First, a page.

HSBC’s Flint Odds-On to Be Next U.K. Bank Chief to Exit in 2015Stephen Morris
With Standard Chartered Plc Chief Executive Officer Peter Sands on his way out, the money is on HSBC Holdings Plc Chairman Douglas Flint to resign.
Embroiled in a scandal linked to tax evasion at HSBC’s private bank, Flint, 59, replaced Sands as bookmakers’ favorite among U.K. bank leaders seen departing this year. Ladbrokes Plc and Paddy Power Plc are offering odds of 1-to-2 and 7-to-4, respectively, for the chairman to step down. HSBC CEO Stuart Gulliver, 56, ranks second at Ladbrokes.
HSBC’s top management has come under fire from U.K. lawmakers after fresh details emerged last month showing how the bank’s Swiss unit helped clients evade taxes. That followed billions of dollars in fines for helping Latin American drug cartels launder money and for manipulating currency markets.
“Both Flint and Gulliver have built up political capital and are well connected, so they would not be easily dislodged despite what happened,” said Colin McLean, founder of SVM Asset Management Ltd. in Edinburgh, who helps oversee more than $800 million including HSBC shares. “Shareholders think the bank can resolve their disputes with regulators by pulling out of dubious businesses and private accounts around the world.”
Heidi Ashley, a spokeswoman at HSBC in London, declined to comment. Flint and Gulliver were unavailable for comment.
HSBC shares have decreased 5.7 percent this year, after dropping about 8 percent in 2014. The Bloomberg Europe Banks and Financial Services Index is up 10 percent this year.
Standard Chartered shares have pared some losses after the bank announced Sands’s departure. The CEO, who will be replaced by Bill Winters, came under fire after failing to reverse two years of declining earnings and a slump in shares that eroded 29 percent of the bank’s market value in 2014.
At HSBC, Flint and Gulliver faced lawmaker questions after the International Consortium of Investigative Journalists released details from client data stolen in 2008 showing how the lender set up Swiss bank accounts for drug cartels, arms dealers and others, and advised clients on how to evade tax. Both said they were unaware of the practices at the time.
Politicians’ anger has largely focused on Flint who was made finance director in 1995 and moved to become chairman in 2010, covering the entire period of alleged wrongdoing. Gulliver was appointed group CEO in 2011.
“The tone at the top is set by the chairman and the board,” Robert Jenkins, a former member of the Bank of England Financial Policy Committee, wrote in the Financial Times earlier this month. “For the good of his own reputation as well as that of his institution and British banking, Mr Flint should go.”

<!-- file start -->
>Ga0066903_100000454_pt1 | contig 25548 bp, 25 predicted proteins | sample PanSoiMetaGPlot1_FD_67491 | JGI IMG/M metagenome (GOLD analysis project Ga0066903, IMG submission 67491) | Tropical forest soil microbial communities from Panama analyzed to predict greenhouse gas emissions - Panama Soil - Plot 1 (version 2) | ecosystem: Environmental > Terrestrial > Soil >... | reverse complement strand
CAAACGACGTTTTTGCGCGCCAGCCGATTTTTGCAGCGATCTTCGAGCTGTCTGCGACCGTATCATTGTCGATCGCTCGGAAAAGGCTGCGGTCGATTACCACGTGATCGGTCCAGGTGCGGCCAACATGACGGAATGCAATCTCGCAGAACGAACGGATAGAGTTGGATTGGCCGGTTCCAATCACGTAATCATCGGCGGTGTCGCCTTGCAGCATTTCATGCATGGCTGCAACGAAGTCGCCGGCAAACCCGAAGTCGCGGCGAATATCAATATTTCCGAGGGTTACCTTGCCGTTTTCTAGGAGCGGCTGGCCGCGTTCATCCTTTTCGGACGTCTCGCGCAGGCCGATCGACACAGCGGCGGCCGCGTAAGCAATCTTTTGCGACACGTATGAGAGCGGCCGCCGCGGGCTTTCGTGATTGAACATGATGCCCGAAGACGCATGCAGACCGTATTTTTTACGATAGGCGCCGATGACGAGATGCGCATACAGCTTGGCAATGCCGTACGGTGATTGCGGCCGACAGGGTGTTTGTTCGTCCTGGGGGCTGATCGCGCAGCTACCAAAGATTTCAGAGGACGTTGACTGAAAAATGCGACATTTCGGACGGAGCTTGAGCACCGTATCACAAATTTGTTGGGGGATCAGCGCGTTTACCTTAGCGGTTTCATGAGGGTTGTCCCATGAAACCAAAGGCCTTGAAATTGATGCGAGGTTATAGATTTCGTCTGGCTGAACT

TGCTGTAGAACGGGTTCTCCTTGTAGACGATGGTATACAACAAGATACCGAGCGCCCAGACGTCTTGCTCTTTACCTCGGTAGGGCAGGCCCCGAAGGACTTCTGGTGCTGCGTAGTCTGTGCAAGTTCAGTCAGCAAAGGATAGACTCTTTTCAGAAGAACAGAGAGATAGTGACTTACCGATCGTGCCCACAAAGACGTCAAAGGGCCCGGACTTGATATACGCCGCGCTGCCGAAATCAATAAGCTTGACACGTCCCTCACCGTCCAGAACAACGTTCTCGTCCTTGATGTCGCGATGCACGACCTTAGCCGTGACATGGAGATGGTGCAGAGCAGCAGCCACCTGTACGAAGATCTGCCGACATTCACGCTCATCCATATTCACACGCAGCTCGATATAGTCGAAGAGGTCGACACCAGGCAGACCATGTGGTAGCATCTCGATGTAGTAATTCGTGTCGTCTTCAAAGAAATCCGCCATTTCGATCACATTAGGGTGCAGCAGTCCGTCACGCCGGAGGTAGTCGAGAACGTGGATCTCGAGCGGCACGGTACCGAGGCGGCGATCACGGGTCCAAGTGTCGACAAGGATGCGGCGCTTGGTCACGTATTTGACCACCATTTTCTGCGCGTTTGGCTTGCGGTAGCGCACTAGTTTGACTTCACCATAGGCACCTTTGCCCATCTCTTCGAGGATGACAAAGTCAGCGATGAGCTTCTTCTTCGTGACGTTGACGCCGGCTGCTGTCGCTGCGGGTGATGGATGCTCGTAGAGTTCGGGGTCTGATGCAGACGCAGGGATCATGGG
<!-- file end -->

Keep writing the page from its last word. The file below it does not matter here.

Following talks with its largest shareholders, the bank signaled in 2010 that, unlike Flint, its next chairman would be non-executive, according to a statement at the time.
HSBC, which operates in 74 countries, has also faced criticism it’s too big to manage. The bank was fined $1.9 billion in 2012 for helping Latin American drug cartels launder money. Settlements and provisions for currency rigging investigations totaled $1.2 billion last year.
Ladbrokes considers Flint’s departure as almost inevitable this year, listing odds-on bets, meaning gamblers have to put down a greater stake than the potential return. The London-based bookmaker is offering one pound ($1.5) of winnings for every two pounds successfully wagered, compared with five pounds for a one-pound bet at the start of the year. Paddy Power also cut Flint’s odds to 7-to-4 from 4-to-1 this month.
By contrast, Royal Bank of Scotland Group Plc CEO Ross McEwan, 57, has seen his odds lengthened by Ladbrokes to 10-to-1 from 3-to-1 in January, after pledging to shrink the investment bank and focus on the U.K. consumer market. Barclays Plc CEO Antony Jenkins’s chances of survival have also increased to 5-to-1 from 3-to-1, with shares up 3.3 percent this year. Paddy Power has also increased the payout should either CEO leave.
“There’s some discontent in the market surrounding management and HSBC is very much at a nadir at the moment,” said Chris White, who helps oversee about 3.2 billion pounds, including HSBC shares, at Premier Asset Management Plc in Guildford, England. Still, “the market has confidence in Gulliver and his ability to turn the bank around.”
Gulliver has come under additional scrutiny for his personal tax arrangements. Until 2003, his bonuses were paid into his own Swiss bank account, linked to a company registered in Panama, according to the Guardian newspaper. The CEO said he derived no tax benefit from the structure and it was to ensure his pay remained private from colleagues.
U.K. lawmakers’ focus on his Swiss account have put Gulliver among the U.K. business leaders seen most likely departing. He’s listed at evens at Ladbrokes, meaning gamblers will earn the same amount as their stake if they win. Paddy Power is less optimistic, offering 11-to-8 for the criteria.
“HSBC has got a lot of stuff wrong, but there’s no need for them to be ditched at this stage,” SVM Asset Management’s McLean said. “There’s always less risk in changing a chairman than a CEO but shareholders don’t think it’s reached that stage yet.”